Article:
Tuesday, May 08, 2012

The IMF and Hubbert

The IMF just published a working paper with an eye-catching title The Future of Oil: Geology versus Technology. To my knowledge, this is is the first time a peak oil scenario, in the form of a Hubbert Linearization, is explicitly  injected into a econometric model. Based on the work of Hubbert, Deffeyes and Campbell, available supply is modeled by a Hubbert curve plus a marginal supply component sensitive to prices. 

The Hubbert Linearization is a way to plot the annual production as a fraction of a cumulative production versus the cumulative production. If production follows a Logistic curve (aka Hubbert curve) then a linear relation can be observed

\[\frac{q_t}{Q_t}= \alpha_s − \beta Q_t\]

where \(\alpha_s\) and \(\beta=\alpha_s/URR\) are related to the logistic growth rate and the Ultimate Recoverable Resource respectively.  Figure 4 from the IMF paper shows the result of the Hubbert linearization following Deffeyes 2005 projection with an URR at 2.013 Trillion barrels.
Figure 1. Oil Production Forecasts in the Deffeyes (2005) Model (Q in gigabarrels, q in
gigabarrels p.a.). src: IMF, Figure 4.

The IMF correctly observes that total supply has been diverging from a straight line since 2004. There is some confusion on what definition exactly they are using for World supply. This is tricky of course because only conventional oil could possibly follow a geological peak whereas biofuels and NGL would follow different constraints. The IMF quotes the work of Deffeyes, however, Deffeyes was originally only looking at conventional crude oil. On the other side of the equation, demand is met by the total volume of liquid fuel available regardless of its origin. It is said that the model results are based on the IEA data for crude oil, condensates plus Natural Gas Liquids (NGL). It is a little bit strange because the IEA is publishing an estimate for World supply only for All liquids at least in the Oil Market Reports. Total supply usually includes Natural Gas Liquids, syncrude from tar sands, heavy oil such as raw bitumen, biofuels, refinery processing gains, etc.. The EIA database is giving  86.94 Mb/d for 2011 or 31.73 Giga barrels (see Figure 2 below). Considering only crude oil, condensates and NGL, we get 30.13 Gb/d for 2011. Looking at their forecast (Figure 10 page 30), the 2011 data point is clearly above 31 Gb so it seems to indicate they are considering All liquids.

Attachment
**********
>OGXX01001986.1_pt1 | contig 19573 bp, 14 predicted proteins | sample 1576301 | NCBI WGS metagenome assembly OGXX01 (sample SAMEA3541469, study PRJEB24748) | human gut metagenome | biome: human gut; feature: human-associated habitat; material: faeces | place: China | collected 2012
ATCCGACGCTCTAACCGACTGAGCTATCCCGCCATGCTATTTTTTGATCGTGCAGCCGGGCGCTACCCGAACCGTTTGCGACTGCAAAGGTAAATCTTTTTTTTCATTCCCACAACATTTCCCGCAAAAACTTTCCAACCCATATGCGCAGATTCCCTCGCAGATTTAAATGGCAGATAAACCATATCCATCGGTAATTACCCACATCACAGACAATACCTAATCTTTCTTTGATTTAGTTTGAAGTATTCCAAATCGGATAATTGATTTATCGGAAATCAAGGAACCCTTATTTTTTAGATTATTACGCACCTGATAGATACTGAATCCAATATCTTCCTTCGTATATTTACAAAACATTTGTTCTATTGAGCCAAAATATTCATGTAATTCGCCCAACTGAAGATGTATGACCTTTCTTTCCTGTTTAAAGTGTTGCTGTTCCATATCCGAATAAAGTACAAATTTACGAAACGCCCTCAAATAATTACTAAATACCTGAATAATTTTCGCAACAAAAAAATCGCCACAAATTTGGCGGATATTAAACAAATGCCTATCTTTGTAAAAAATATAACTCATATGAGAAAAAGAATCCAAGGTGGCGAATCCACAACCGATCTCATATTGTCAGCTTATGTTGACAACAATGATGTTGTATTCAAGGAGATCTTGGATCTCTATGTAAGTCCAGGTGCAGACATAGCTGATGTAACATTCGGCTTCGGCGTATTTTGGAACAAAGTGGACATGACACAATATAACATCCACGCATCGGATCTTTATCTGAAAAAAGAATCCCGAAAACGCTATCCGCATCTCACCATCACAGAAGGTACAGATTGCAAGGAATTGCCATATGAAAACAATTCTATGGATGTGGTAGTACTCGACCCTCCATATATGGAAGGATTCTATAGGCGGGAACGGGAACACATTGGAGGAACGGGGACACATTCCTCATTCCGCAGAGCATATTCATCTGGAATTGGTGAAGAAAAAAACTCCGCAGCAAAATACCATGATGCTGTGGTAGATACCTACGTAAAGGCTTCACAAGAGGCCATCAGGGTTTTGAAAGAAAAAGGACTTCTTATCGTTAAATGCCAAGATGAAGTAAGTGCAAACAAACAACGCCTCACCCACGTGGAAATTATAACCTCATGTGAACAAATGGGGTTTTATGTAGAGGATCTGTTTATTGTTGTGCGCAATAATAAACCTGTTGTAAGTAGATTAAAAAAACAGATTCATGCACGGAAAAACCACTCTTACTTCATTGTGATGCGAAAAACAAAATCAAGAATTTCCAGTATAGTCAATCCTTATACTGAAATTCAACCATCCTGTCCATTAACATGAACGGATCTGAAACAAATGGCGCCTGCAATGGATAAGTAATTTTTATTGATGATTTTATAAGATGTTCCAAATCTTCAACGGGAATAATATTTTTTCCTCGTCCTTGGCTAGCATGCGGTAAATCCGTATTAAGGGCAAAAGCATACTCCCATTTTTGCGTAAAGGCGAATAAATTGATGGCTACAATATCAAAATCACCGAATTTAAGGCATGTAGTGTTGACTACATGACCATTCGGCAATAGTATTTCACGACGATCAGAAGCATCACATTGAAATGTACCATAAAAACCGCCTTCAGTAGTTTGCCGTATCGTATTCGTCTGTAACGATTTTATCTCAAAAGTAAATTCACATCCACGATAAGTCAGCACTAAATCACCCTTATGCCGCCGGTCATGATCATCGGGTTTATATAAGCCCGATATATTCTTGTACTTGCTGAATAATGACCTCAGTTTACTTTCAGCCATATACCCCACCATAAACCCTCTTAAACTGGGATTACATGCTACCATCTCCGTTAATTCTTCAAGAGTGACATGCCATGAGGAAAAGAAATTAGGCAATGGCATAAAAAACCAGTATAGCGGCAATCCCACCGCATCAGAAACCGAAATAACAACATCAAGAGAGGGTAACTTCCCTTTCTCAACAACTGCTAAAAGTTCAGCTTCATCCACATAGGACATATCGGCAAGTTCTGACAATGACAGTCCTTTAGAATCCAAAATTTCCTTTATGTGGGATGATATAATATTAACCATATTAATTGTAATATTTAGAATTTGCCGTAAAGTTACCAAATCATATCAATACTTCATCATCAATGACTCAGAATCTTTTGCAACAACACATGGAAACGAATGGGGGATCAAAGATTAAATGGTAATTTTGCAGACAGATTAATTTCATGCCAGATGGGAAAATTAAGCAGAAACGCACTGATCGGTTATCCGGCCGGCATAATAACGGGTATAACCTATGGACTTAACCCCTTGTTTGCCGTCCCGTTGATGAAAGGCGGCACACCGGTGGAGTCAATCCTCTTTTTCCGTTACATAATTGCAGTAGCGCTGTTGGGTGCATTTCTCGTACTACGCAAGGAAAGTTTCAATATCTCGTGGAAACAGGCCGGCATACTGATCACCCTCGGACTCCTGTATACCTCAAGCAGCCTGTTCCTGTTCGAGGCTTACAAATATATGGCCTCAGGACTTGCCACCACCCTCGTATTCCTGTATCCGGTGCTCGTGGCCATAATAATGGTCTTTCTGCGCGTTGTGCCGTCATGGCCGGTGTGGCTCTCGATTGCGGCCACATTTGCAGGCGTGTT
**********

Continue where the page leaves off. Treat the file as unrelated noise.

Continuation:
Figure 2. World Production (C+C= crude oil and lease condensates)

Since 2004, it is clear that supply growth is coming from unconventional sources and NGL while conventional oil production is basically flat.

Figure 3. Supply growth per category (100= Jan 2001).
Looking at the residuals between the Hubbert Linearization and supply on Figure 1, there is a correlation between those residuals and real prices (excluding oil price shocks from the 70s).

It then follows that the deviation from the Hubbert line is interpreted as an increase in marginal supply due to high prices

$$\frac{q_t}{Q_t}= \alpha_s − \beta_1 Q_t+\beta_2 p_t +\beta_3 \frac{1}{3}\sum_{k=4}^6 p_{t-k}$$

more to come.


  1. It is easy to find the information about peak oil, but what makes me uneasy in recent days is the article Which Resource Will Run Out First? Its author claims that our next problem will not be oil deficiency but lack of minerals used in hi-tech industries. I do not know what to think about it. Do you happened to know any report that discusses this issue?

  2. Good. It is important to recognise that price generates supply just as it moderates demand. But we still see underlying crude oil and condensate supply declining faster than new capacity of all liquid types and this will lead to price pressures and the rebalancing of demand in countries with large discretionary consumption in the OECD

  3. David L. Hagen1:03 PM

    See the discussion by Benes et al. at the bottom of Page 5.
    Look forward to your further analyses.

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